Reprinted from Media Matters
The unfolding Republican primary season, which often resembles a soap opera with its endless drama and plot twists, saw a new media chapter when Fox News announced Megyn Kelly had landed her first interview with Donald Trump since the start of their public feud last year.
Scheduled to be included in Kelly's first prime-time Fox TV special on May 17, the sit-down came after Kelly, the target of relentless Trump insults, made a hush-hush visit to the candidate's New York City office to ask for an interview. (Kelly also reportedly asked Trump stop personally insulting her.)
The Fox News green room commotions just never end. Recall that in March, after going on a Twitter tirade in which he denounced Kelly as "crazy," Trump announced he was skipping another Fox News debate, which led to the event being canceled. Fox News headquarters answered back, claiming the GOP frontrunner had a "sick obsession" with Kelly. But that was awkward because Fox showered Trump with nearly $30 million in free TV time from May through December of 2015. So who's obsessed with whom?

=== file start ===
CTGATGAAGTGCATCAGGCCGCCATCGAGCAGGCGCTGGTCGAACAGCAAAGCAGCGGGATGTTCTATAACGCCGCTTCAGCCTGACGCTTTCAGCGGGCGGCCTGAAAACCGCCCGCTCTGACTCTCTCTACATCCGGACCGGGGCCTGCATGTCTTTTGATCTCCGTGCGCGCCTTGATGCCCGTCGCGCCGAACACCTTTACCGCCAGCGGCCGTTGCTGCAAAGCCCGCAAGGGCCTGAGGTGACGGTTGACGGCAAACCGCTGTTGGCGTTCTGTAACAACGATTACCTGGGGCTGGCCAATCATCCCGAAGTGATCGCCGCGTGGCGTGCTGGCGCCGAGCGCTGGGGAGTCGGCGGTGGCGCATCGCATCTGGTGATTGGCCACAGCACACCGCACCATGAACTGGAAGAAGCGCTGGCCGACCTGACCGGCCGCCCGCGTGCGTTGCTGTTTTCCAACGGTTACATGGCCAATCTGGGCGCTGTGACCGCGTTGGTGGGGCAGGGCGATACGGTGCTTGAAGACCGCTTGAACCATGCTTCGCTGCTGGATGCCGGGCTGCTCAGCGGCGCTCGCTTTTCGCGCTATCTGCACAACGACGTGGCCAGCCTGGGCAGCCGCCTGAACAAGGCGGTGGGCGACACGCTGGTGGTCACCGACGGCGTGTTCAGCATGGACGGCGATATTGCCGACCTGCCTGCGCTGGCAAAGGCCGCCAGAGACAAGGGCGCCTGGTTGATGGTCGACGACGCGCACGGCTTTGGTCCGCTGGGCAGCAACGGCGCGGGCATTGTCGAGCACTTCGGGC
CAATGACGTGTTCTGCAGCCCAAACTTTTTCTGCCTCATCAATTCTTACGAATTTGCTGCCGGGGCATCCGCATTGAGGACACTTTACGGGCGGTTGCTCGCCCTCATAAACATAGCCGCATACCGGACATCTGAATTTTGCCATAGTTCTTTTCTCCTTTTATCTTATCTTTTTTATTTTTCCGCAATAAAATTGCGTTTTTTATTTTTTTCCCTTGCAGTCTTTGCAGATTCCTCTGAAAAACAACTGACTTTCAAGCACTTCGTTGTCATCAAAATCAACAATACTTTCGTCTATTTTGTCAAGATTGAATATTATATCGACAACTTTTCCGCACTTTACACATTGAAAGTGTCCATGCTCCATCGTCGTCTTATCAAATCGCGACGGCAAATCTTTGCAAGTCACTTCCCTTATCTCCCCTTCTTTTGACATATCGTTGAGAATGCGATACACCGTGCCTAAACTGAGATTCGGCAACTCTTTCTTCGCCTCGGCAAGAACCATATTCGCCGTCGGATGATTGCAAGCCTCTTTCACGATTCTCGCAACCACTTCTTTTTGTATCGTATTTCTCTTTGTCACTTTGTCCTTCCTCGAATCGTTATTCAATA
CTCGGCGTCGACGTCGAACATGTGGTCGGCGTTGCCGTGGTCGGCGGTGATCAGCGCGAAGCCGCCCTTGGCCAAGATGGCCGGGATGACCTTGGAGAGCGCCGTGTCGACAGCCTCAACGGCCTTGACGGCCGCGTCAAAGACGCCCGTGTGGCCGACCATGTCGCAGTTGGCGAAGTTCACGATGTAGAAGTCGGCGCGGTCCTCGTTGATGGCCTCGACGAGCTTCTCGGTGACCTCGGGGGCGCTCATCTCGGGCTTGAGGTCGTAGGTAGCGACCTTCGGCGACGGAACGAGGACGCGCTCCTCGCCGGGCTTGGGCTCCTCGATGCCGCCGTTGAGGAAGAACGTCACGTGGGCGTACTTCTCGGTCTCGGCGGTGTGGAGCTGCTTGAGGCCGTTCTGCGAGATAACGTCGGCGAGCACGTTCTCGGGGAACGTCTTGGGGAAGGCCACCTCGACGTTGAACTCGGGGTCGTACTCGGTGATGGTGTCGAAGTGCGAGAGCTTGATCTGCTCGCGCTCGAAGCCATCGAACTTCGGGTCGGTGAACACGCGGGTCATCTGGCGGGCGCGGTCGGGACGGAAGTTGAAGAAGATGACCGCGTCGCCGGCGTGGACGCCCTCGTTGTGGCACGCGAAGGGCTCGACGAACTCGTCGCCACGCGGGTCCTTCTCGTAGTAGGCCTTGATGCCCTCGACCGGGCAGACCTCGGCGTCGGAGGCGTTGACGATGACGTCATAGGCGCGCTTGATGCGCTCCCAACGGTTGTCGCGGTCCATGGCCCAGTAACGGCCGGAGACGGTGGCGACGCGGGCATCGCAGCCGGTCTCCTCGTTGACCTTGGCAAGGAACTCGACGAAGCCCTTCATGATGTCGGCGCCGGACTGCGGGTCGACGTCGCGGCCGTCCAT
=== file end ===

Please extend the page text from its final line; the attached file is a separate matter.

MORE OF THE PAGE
The Fox News vs. Trump saga represents a completely dysfunctional relationship: Much of Fox loves Trump's right-wing politics; Trump loves to bully Fox. Now the latest love/hate chapter is that Trump has agreed to sit for Kelly's interview, which is weirdly being hyped as a major campaign showdown. (Remember when campaigns were focused on voters, not cable news hosts?)
Kelly's Trump interview represents good news for her, good news for Fox, and good news for Trump.
If he behaves himself, he might come across as magnanimous as he jousts with his foe. If Kelly uses the opportunity to aggressively challenge Trump, she'll likely garner more plaudits from mainstream outlets. (The interview also comes as Kelly is negotiating a new contract and potentially leaving Fox News for a less openly partisan outlet.)
And even if Trump flops, the interview will come so late in the primary season that it will likely have little impact on the final voting tallies among Republican voters.
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